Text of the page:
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Watch as Naa Ashorkor 'shuts' NPP national youth organizer up on live TV

Naa Ashorkor slamming Salam Mustapha

Mon, 25 Sep 2023 Source:

It was meant to be an opportunity for Salam Mustapha, the National Youth Organiser of the New Patriotic Party (NPP), to defend his earlier comments on the historic three-day street protest called #OccupyJulorBiHouse.

In that statement, Salam had described the outcomes of the protest, and other actions undertaken by civil society groups to get the government to fix issues bedevilling the citizens, as ‘rhetoric’ and one that ‘borders on politics.’

But when he joined the Monday, September 25, 2023, edition of TV3 NewDay and was asked questions by hosts, Berla Mundi and Naa Ashorkor Mensah-Doku, he made further claims that shot the emotional tolerances of particularly the latter presenter, out of wheel.

In short video clips from the program that have been shared on X, Berla Mundi begins the questions by asking the NPP youth organiser if, in hindsight, he didn’t think that what he said that all that was happening was not concrete, but only rhetoric, was disrespectful.

“Berla, I don’t know where you’re coming from with the word ‘disrespect’ because there’s no disrespect as far as opinions are concerned. If we express our opinions, you can’t call that disrespect,” he answered, just as the co-host, Naa Ashorkor butts in.

Unsatisfied with the response of the NPP national executive, Naa Ashorkor, listing out the things Salam described as rhetoric: the Motorway, fixing the road, cost of living, and other tangentials, asked him if he uses the Accra-Tema Motorway.

“Of course, I do,” he responded, quickly followed by the question, “What is the state of the Motorway in your opinion?”

“If you use the Motorway today, you’ll see that work is ongoing, especially from the interchange being done from the Spintex to East Legon, to the Motorway. So, if you see what we did in 2019 when the second stage was commissioned, we said we’re starting the third phase, which includes the interchange…” he argued.

But Naa Ashorkor seemed to have had enough, and with her body language already telling this (as she rolls up her sleeves and readies to reply to him), she butts in again:

“OK, let me tell you. I was on the Motorway yesterday and I noticed there is work around the Accra Mall end of the Motorway - before the toll booth. The actual Motorway, which has been the cause of countless accidents over the years, I don’t know how many years, I was afraid for my life while I drove on the Motorway yesterday. The potholes are endless. There’s been a constant call by young people, in fact, all Ghanaians, asking for the Motorway to be fixed.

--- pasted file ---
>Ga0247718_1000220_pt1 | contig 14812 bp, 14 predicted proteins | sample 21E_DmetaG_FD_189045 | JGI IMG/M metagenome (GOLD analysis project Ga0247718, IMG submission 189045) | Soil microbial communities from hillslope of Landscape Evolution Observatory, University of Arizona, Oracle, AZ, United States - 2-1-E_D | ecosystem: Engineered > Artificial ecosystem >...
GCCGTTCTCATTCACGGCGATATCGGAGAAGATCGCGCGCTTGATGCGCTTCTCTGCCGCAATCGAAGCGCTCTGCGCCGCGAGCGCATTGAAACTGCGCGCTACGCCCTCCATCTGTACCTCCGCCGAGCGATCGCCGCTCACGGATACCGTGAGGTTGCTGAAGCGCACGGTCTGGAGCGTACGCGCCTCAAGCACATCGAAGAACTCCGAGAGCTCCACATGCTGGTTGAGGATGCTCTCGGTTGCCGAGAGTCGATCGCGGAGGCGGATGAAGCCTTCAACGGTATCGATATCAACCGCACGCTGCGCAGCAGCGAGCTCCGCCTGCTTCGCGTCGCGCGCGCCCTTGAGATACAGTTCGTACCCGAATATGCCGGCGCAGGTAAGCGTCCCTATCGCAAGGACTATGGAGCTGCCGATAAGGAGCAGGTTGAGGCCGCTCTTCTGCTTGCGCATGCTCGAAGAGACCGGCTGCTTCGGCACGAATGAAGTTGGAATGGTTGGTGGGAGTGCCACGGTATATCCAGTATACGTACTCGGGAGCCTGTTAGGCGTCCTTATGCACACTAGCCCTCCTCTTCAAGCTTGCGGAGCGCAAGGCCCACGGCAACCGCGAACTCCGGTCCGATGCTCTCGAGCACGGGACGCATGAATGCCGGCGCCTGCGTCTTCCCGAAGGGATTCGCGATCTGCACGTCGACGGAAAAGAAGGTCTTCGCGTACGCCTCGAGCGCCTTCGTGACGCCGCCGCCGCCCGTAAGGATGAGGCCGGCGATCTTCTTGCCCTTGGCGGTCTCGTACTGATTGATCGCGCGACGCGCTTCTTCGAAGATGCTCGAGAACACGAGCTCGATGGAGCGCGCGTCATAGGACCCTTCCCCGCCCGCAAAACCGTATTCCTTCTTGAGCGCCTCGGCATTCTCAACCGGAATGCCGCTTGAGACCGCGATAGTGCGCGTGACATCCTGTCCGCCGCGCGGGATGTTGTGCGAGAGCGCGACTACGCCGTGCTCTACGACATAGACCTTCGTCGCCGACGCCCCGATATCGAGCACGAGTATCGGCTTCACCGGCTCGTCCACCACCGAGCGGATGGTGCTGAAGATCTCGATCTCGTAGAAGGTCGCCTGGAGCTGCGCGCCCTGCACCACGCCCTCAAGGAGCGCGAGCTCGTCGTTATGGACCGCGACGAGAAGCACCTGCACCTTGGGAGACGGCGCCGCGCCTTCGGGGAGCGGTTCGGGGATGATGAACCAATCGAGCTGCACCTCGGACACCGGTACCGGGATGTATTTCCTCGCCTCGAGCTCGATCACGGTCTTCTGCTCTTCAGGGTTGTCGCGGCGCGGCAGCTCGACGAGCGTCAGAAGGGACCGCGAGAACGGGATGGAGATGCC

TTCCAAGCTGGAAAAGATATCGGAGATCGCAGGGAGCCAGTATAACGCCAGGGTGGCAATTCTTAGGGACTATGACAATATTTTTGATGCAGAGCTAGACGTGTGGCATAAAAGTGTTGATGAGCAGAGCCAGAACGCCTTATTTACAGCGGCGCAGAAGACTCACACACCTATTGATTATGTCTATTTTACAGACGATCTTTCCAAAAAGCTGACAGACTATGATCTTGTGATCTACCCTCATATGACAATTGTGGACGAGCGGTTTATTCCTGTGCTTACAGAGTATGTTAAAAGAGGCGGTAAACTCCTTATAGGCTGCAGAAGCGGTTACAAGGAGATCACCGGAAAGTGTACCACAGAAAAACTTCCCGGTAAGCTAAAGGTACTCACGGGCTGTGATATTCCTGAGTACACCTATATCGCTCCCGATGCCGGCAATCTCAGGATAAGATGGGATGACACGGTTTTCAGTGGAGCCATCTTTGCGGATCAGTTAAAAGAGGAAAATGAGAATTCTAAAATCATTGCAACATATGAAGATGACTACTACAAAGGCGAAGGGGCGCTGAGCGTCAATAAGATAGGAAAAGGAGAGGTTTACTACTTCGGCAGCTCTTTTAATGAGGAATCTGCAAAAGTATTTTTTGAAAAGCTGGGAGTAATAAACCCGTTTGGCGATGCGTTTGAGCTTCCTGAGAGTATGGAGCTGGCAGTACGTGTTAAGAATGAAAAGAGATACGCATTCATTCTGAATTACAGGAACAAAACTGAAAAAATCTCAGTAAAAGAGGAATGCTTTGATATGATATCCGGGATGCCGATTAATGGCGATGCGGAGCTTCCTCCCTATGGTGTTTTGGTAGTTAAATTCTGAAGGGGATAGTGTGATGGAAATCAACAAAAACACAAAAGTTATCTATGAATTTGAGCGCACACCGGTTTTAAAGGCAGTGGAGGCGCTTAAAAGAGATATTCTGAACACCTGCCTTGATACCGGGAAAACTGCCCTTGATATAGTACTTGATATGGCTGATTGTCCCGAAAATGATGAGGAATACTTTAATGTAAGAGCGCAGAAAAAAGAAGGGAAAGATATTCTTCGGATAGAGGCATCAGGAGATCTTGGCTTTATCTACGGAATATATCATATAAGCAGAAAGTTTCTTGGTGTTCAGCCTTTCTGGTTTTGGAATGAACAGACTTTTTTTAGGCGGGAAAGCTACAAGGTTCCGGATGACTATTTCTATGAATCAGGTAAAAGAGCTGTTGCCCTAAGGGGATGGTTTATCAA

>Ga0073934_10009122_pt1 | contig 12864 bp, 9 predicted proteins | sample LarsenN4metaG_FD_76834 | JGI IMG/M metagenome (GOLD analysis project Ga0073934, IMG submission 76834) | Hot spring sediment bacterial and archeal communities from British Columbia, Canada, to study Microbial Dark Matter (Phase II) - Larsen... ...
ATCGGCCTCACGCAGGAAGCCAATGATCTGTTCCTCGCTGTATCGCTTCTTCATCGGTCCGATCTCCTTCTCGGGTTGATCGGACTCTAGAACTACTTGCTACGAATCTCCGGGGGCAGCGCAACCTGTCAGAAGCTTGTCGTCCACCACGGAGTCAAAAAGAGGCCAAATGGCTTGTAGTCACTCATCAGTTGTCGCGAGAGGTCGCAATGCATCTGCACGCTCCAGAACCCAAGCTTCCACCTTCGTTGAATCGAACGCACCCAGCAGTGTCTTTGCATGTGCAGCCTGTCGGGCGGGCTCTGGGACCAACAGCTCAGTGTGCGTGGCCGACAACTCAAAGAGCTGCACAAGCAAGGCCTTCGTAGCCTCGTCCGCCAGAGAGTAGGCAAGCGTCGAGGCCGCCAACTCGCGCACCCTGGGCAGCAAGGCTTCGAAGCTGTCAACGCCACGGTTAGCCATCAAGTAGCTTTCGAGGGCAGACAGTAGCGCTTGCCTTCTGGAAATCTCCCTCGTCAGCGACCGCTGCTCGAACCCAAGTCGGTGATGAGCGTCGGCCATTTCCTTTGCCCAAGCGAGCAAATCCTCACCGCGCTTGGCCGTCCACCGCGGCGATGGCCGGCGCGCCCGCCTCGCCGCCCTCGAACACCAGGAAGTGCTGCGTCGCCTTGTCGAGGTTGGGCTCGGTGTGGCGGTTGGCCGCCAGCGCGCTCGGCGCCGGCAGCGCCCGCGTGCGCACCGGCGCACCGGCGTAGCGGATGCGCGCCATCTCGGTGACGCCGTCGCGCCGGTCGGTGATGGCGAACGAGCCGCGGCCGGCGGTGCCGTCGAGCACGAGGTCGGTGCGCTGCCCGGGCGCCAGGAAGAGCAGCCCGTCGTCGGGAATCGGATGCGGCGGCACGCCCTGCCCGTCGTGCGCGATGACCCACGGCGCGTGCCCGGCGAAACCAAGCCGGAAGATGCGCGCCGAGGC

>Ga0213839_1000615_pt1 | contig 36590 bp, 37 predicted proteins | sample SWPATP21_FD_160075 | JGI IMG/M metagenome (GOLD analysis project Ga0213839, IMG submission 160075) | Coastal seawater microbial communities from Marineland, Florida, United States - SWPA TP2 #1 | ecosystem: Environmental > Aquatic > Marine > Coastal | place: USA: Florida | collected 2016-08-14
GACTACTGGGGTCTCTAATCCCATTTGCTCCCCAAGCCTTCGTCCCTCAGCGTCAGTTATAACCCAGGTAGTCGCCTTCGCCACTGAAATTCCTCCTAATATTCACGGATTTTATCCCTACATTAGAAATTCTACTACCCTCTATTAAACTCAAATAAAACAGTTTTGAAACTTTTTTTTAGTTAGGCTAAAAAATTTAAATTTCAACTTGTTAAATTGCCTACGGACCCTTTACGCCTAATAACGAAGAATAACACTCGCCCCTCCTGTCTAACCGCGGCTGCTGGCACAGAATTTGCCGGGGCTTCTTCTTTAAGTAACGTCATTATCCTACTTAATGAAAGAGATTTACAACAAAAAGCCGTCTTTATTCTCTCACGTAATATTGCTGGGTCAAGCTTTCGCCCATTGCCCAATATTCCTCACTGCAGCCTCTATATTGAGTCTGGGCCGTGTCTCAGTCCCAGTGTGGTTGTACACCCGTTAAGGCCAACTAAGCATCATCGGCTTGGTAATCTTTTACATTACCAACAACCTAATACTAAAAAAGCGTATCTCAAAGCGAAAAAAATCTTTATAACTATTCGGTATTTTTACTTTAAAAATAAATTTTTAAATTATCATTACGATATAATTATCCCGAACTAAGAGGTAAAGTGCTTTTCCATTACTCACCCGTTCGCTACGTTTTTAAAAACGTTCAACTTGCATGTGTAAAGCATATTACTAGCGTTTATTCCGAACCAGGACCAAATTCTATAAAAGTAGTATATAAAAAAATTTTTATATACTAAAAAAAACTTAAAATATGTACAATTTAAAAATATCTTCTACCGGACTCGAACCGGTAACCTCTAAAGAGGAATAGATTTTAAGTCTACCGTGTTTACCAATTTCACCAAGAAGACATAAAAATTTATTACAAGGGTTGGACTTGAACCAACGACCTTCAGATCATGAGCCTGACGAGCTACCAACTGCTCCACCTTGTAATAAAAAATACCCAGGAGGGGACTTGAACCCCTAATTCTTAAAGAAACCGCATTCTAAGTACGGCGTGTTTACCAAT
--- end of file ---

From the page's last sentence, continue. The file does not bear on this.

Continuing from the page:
“I do not think that if people are out on the streets, calling for these things to be fixed, that it is okay for you to write a very long letter, calling these things rhetorics bordered on political lines. I do not think that just as you have agreed that the Motorway is bad, you should throw it off as a rhetoric. I also do not think that the many things that who feels it knows it, perhaps because of your position, or because of the experiences you have in your little world, you probably do not experience the things that people out on the streets experience. And because it is their fundamental human right – the freedom of expression, that means that they can say what they feel, in a peaceful protest, I do not think that it is alright for you, for the lack of the same challenges that they’re experiencing, that you don’t experience, I don’t think it’s ok for you to come out to call them rhetoric bordered on political lines.

“I think the least you could have done was to go ahead to mention the achievements of the party, which you did, which is fair, but to downplay, to water down, or to call irrelevant the things that the people are complaining about is a tad bit unfair. And so when Berla asked you earlier whether in hindsight, you would like to reconsider your position, especially in point number 3, I, honestly, expected you to come again, but for you to consistently say that after three days of the protest, you are unable to take home the most salient reason and demand for the protest and consider them as nothing concrete, I beg you to come again. Have you been to Korle-Bu in recent times? Do you not understand the plight of the ordinary Ghanaian?” she stated.


With the presenter having taken much of all the time and flow of defences that the NPP youth organiser would have said, at this point, all he had to say was to ask:

“But have you called for a discussion or a monologue?”

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